Thiruvaiyaru Temple is the famous name of Aiyarappar Temple situated in the thiruvaiyaru. The tremendous Tiruvaiyaru Temple features five prakarams, numerous mandapas, and intricate sculptural work.
Thus, Somaskandar (Olokamaveedivitankar) is significant. The grave of Saint Tyagaraja, one of the foremost composers in the Karnatic music style, is what gives the village of Tiruvaiyaru its greater popularity.
Tiruvaiyaru is regarded as the 51st Tevara Stalam to rule the Chola kingdom to the north of the Kaveri River.
Why Thiruvaiyaru Temple (Aiyarappar Temple) Famous For?
Aiyarappar is a Hindu temple honoring Shiva that is situated in the Tamil Nadu village of Tiruvaiyaru. Vadavaru, Vennaaru, Vettaaru, Kudamuruttiyaaru, and Kaaviriyaaru are the names of the Five Rivers.
The lingam is used to symbolize Shiva, who is recognized as Aiyarappar.
Parvati is represented as AramValarthaNaayagi. The Tevaram, a work considered to be Paadal Petra Sthalam and composed by Tamil poet-saints known as the nayanars in the seventh century, is a canonical work of Tamil Saiva worship that honors the presiding deity.
This temple is also known as Dakshina Kailasham (Kailash of the South). Nandi, the celestial bull of Lord Shiva, was born here and later served as Shiva’s mount.
In the Tamil Nadu district of Ariyalur, the heavenly nuptials of Nandi and Suyasayambikai took place in the Thirumazhapadi Vaidyanathaswamy temple. This is a celebration known as Saptha Stanam, which is celebrated at seven local Shiva temples.
Many inscriptions connected to the temple show contributions from the Thanjavur Maratha dynasty, Thanjavur Nayaks, Cholas, and Pandyas.
The oldest portions of the current masonry building date back to the Chola dynasty, which ruled from the ninth century until the Thanjavur Nayaks, who reigned from the sixteenth century.
Further additions, like as the soaring gopuram gatehouses, are credited to succeeding eras.
Other Famous Facts About This Temple
Thiruvaiyaru Temple is one of the biggest in the state, the temple complex has four gopurams, or gateway towers. There are many shrines in the temple, the most notable of which are those of Aiyarappar and Dharmasamvardhini.
The temple complex consists of several rooms and three precincts; the second precinct, which was constructed during the Vijayanagar period and has several sculptures, is the most renowned.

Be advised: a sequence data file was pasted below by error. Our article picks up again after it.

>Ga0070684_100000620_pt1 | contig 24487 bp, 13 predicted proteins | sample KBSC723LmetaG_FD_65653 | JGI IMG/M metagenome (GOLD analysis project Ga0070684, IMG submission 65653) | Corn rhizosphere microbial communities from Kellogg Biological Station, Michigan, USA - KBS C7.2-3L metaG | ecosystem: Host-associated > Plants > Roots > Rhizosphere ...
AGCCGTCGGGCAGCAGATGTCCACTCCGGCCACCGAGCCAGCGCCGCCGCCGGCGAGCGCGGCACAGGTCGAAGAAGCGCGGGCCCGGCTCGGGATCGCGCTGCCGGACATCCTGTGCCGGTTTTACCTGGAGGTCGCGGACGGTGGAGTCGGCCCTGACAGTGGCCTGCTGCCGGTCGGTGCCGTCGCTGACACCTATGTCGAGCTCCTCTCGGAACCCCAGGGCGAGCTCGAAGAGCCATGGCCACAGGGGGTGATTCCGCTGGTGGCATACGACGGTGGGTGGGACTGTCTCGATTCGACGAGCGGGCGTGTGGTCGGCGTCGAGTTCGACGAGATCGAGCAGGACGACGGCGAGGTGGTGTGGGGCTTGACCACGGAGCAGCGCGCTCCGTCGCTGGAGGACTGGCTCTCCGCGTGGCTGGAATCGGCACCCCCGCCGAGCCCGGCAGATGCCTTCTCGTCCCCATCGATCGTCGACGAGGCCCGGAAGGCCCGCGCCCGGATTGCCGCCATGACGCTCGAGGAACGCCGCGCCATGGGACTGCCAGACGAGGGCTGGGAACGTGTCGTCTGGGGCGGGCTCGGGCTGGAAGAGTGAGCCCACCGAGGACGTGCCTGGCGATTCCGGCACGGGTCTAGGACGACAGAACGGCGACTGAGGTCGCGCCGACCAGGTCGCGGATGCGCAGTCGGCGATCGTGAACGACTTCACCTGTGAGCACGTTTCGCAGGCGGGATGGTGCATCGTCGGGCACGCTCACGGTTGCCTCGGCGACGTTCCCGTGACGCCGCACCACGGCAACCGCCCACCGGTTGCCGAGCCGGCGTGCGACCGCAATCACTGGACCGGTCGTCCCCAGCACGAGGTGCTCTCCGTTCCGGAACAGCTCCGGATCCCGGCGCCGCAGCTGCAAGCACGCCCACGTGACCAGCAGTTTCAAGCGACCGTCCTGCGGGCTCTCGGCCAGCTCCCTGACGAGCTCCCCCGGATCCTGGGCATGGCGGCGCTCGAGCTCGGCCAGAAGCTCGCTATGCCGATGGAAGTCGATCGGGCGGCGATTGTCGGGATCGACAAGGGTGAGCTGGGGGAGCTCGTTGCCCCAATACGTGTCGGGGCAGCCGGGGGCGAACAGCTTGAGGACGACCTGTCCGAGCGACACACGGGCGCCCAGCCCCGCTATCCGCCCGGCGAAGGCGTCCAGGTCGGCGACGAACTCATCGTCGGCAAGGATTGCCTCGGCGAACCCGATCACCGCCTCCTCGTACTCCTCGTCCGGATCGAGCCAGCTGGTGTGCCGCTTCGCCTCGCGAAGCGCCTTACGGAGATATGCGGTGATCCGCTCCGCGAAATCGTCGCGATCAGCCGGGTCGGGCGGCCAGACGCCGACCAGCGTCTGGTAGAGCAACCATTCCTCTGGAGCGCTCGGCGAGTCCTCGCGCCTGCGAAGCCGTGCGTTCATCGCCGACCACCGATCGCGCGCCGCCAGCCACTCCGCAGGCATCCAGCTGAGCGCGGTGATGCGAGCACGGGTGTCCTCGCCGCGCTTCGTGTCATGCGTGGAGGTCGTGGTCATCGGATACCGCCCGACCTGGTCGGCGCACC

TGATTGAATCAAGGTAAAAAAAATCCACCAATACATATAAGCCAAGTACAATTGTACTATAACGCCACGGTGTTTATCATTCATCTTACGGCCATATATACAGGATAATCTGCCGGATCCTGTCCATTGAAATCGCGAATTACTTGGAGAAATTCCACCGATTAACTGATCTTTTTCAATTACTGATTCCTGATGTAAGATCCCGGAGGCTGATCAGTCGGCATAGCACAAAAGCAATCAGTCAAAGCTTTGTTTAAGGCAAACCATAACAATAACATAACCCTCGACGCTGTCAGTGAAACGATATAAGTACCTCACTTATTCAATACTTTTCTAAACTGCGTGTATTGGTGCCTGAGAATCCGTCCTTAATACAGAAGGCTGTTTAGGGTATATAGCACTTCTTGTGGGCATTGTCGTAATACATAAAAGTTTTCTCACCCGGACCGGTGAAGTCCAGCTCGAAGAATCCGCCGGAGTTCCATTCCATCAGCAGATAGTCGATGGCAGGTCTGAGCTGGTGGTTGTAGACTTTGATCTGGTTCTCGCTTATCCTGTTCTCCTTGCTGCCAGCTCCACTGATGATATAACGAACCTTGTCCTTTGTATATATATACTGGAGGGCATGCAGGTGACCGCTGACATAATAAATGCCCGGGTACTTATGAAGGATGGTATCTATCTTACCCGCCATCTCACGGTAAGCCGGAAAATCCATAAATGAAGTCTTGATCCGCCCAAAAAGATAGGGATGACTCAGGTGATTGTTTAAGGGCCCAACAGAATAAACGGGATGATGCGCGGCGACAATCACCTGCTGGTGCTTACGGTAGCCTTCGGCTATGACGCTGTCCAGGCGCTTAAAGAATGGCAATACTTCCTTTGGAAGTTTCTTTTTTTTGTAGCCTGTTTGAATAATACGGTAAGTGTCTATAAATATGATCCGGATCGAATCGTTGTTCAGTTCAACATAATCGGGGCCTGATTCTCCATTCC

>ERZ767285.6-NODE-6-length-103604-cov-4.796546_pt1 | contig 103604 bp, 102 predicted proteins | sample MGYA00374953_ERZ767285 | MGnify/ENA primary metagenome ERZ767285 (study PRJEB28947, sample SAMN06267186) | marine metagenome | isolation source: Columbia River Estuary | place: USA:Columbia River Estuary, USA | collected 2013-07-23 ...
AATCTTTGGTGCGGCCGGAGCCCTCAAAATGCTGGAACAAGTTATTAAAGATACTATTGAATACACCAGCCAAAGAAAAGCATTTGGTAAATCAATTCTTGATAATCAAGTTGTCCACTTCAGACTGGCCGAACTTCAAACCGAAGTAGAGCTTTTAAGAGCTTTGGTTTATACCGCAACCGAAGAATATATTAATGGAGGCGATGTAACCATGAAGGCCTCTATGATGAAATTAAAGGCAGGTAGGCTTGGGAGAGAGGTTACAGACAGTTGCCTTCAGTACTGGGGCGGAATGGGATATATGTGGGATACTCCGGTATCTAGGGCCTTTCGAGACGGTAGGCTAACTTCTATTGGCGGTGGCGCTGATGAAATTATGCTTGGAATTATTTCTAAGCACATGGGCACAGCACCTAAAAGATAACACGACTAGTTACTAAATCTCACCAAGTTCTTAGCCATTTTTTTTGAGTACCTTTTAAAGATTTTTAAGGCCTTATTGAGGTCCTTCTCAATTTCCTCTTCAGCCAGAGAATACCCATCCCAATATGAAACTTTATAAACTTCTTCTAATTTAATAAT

Six daily rites are performed in the temple daily between 5:30 a.m. and 10 p.m. in addition to twelve yearly events.
Before 1984, charitable individuals looked for the temple’s upkeep; it is now maintained and operated by the Hindu Religious and Charitable Endowments Department of the Government of Tamil Nadu.
History About This Temple
The temple is divided into two halves known as “Dakshinakailasam” and “Uttarakailasam.”
The late 10th century saw the construction of Uttarakailasam by Rajaraja Cholan’s queen, who also made various endowments.
Queen Rajendra Cholan rebuilt Dakshinakailasam. One of the songs in “Thevaram” was dedicated to this temple by Appar, a significant Nayanmar, who had a close relationship with this shrine.
Location Of Thiruvaiyaru Temple
The temple be found at Tiruvaiyaru, a panchayat town in Tamil Nadu’s Thanjavur district. Thiruvaiyaru, which is 13 km from Thanjavur, features an ancient Shiva temple with Panchanatheeswar as its patron saint.
It is situated along the Kaveri River’s banks.
Even though tourists visit this temple all year long, Thiruvaiyaru is better known for its connection to Saint Thyagaraja, one of the three musicians that make up the Also the Carnatic music trio of Muthuswami Dikshitar, Shyama Sastri, and others.
The one-room house where Thyagaraja wrote some of his greatest works is close to the Shiva shrine. The finest music festival in the nation is held here every year at the saint composer’s Samadhi, which is located on the river’s banks.
Thiruvayyaru, Mayiladuthurai, Thiruvidaimaruthur, Thiruvenkadu, Chayavanam, and Srivanchiyam are temple shrines that are regarded as Kasi’s counterparts.
Ten padigams known as the First Tirumurai and Second Tirumuari, composed by the Tamil Saivite poet Tirugnana Sambandar in the seventh century, praised Aiyarappar.
In 12 padigams in Tevaram that were composed in the Fourth, Fifth, and Sixth Tirumurai, Appar, a contemporary of Sambandar, praised Aiyarappar.
Seven padigams that Sundarar wrote in the eighth century and which are included in the seventh Tirumuari honor Aiyarppar.
As one of the 275 temples mentioned in the Saiva canon, the temple is categorized as Paadal Petra Sthalam because it is worshipped in Tevaram.
On the list of temples along the northern banks of the Cauvery, the temple is ranked number 52.